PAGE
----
Pubdate: Sun, 01 Nov 2015
Source: Hudson Hub-Times (OH)
Copyright: 2015 Record Publishing Co, LLC.


Ohio voters have an opportunity to legalize marijuana for recreational
and medicinal use, while licensing its commercial sale on a statewide

They also will decide whether commercial monopolies should be denied a
place in the state constitution.

And should they pass both issues on the November ballot, one will
nullify the other.

That's the story on Issue 2, which deals with commercial monopolies,
among other things, and Issue 3, the controversial initiative that
would legalize marijuana.

If Issue 2 passes, the marijuana issue cannot be implemented even if
it, too, receives a mandate.

Upon close scrutiny, both issues leave us with reservations. And, for
that reason, we recommend a "No" vote on Issue 2 and Issue 3.

Issue 2 supporters present it as a straightforward measure that would
prohibit the Ohio Constitution from creating monopolies or cartels,
such as the one proposed by Issue 3, which would limit commercial
marijuana growing to 10 specific sites.

We could support Issue 2 if it was that simple, but it isn't. The
measure received hasty consideration by the legislature in its rush to
come up with a response to the marijuana initiative, and perhaps
because of that, contains potential loopholes that are troubling.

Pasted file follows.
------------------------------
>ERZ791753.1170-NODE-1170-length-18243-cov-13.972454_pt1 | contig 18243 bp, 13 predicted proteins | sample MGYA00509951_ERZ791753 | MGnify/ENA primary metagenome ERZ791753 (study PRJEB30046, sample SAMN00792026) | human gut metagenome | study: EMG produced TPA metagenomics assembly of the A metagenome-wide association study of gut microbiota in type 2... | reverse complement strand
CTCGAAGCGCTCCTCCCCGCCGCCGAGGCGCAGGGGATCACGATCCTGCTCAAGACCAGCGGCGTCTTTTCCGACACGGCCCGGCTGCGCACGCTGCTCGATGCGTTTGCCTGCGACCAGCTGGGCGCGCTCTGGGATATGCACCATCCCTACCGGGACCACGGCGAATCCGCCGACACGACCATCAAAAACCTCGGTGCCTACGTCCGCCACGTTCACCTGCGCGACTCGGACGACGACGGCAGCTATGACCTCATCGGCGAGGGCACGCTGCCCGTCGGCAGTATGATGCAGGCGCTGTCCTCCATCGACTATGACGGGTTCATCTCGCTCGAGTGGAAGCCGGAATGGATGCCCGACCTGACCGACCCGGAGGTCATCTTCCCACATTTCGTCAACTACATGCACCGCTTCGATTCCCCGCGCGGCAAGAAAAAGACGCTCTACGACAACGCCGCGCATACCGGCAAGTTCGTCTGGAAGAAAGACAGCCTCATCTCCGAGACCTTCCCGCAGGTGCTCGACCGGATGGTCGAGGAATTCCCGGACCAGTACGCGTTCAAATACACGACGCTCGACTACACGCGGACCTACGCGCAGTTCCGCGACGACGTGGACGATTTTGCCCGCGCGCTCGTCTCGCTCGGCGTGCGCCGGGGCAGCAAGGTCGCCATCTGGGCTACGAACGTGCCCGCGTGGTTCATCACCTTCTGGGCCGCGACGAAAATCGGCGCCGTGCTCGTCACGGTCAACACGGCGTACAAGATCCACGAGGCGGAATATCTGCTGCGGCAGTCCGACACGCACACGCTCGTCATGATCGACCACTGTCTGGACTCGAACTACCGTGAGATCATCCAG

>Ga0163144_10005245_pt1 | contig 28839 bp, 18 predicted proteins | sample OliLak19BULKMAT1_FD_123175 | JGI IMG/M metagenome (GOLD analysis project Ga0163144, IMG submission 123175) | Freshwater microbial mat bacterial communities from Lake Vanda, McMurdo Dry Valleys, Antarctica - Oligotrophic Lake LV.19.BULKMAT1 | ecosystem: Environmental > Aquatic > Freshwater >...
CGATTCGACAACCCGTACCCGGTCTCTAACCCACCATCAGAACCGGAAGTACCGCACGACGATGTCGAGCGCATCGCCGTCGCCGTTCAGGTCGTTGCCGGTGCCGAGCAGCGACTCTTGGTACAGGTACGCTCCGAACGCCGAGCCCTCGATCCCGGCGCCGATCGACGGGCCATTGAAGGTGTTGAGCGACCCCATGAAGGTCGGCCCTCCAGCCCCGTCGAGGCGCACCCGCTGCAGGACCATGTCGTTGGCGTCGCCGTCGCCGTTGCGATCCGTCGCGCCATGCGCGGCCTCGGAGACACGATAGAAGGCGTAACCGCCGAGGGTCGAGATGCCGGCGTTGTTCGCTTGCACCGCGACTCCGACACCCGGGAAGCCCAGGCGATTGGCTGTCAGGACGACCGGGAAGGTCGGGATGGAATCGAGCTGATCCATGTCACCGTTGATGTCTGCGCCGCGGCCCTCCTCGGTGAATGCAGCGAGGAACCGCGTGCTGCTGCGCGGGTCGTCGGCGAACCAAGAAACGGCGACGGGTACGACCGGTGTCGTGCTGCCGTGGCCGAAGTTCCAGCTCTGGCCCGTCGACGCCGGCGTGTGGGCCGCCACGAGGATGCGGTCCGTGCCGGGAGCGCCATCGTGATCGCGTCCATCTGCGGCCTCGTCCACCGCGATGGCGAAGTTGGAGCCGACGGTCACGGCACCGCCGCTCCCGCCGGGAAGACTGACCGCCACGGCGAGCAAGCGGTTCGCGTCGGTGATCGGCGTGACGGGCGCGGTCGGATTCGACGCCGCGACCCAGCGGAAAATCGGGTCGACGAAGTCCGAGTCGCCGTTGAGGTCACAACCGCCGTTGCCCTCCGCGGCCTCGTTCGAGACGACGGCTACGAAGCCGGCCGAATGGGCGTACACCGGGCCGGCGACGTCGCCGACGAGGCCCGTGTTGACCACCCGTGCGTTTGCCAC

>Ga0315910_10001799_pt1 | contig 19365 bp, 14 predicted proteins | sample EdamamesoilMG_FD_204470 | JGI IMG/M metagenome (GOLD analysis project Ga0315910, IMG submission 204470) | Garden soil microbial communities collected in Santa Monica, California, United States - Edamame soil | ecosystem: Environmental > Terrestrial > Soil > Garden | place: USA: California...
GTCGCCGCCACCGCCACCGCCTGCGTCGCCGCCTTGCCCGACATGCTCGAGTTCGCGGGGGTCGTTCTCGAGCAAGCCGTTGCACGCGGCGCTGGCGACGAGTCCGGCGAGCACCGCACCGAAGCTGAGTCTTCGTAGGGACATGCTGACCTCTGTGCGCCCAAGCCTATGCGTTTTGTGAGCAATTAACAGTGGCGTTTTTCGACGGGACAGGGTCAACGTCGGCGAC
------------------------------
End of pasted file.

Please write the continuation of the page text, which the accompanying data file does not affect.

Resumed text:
Issue 2 is broadly worded, with a reference to prohibiting the
constitution from conferring preferential treatment on any "special
interest, privilege, benefit, right, or license," but fails to define
those terms. As one observer noted, one person's special interest is
another person's public interest.

Passage of Issue 2 could hobble future citizen-initiated ballot
measures and likely would spur further legal challenges, perhaps
starting immediately if both issues happen to pass in November.

Our reservations with Issue 3 have less to do with marijuana and more
to do with its monopoly aspect.

The merits of whether marijuana should be legalized in Ohio are
debatable. The case could be made for strictly regulated medicinal use
on a prescription basis, but we continue to question opening the door
to it being freely used and privately cultivated for recreational
purposes. And, while Issue 3's provisions only apply to Ohioans age 21
and over, the potential for abuse by younger users remains. We also
have reservations about legalizing storefront marijuana

We are most troubled by the monopoly aspect of Issue 3. If it passes,
10 large-scale marijuana growers would have the exclusive right to
grow marijuana for commercial sale in Ohio. Their ability to do so
would be enshrined in the state's basic document of governance, to the
exclusion of smaller, agricultural interests. Any attempt to change
this would require another constitutional amendment.

Not surprisingly, those who stand to benefit from the lucrative market
for commercial marijuana have contributed heavily to the campaign for
Issue 3.

Monopolies don't belong in the Ohio Constitution, and creating legal
loopholes in the process of keeping them out isn't the answer, either.
We urge a "No" vote on Issues 2 and 3.
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MAP posted-by: Matt